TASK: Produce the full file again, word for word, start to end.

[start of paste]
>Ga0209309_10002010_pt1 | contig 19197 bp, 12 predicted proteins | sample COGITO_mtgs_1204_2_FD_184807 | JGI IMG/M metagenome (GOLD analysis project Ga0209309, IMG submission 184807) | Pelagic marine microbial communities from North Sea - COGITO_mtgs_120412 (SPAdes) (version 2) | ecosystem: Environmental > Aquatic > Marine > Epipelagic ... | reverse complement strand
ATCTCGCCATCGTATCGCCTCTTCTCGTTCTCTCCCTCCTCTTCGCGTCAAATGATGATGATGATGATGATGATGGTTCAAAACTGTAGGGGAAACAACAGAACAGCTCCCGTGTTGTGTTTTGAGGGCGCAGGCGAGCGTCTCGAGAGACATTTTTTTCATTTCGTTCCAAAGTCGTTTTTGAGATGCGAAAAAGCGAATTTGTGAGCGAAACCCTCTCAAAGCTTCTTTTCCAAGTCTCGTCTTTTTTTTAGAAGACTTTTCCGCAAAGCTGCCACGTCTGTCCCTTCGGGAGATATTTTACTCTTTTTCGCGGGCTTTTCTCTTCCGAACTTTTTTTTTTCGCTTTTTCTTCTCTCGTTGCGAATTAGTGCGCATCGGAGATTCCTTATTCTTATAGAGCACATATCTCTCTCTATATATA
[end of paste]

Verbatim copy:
>Ga0209309_10002010_pt1 | contig 19197 bp, 12 predicted proteins | sample COGITO_mtgs_1204_2_FD_184807 | JGI IMG/M metagenome (GOLD analysis project Ga0209309, IMG submission 184807) | Pelagic marine microbial communities from North Sea - COGITO_mtgs_120412 (SPAdes) (version 2) | ecosystem: Environmental > Aquatic > Marine > Epipelagic ... | reverse complement strand
ATCTCGCCATCGTATCGCCTCTTCTCGTTCTCTCCCTCCTCTTCGCGTCAAATGATGATGATGATGATGATGATGGTTCAAAACTGTAGGGGAAACAACAGAACAGCTCCCGTGTTGTGTTTTGAGGGCGCAGGCGAGCGTCTCGAGAGACATTTTTTTCATTTCGTTCCAAAGTCGTTTTTGAGATGCGAAAAAGCGAATTTGTGAGCGAAACCCTCTCAAAGCTTCTTTTCCAAGTCTCGTCTTTTTTTTAGAAGACTTTTCCGCAAAGCTGCCACGTCTGTCCCTTCGGGAGATATTTTACTCTTTTTCGCGGGCTTTTCTCTTCCGAACTTTTTTTTTTCGCTTTTTCTTCTCTCGTTGCGAATTAGTGCGCATCGGAGATTCCTTATTCTTATAGAGCACATATCTCTCTCTATATATA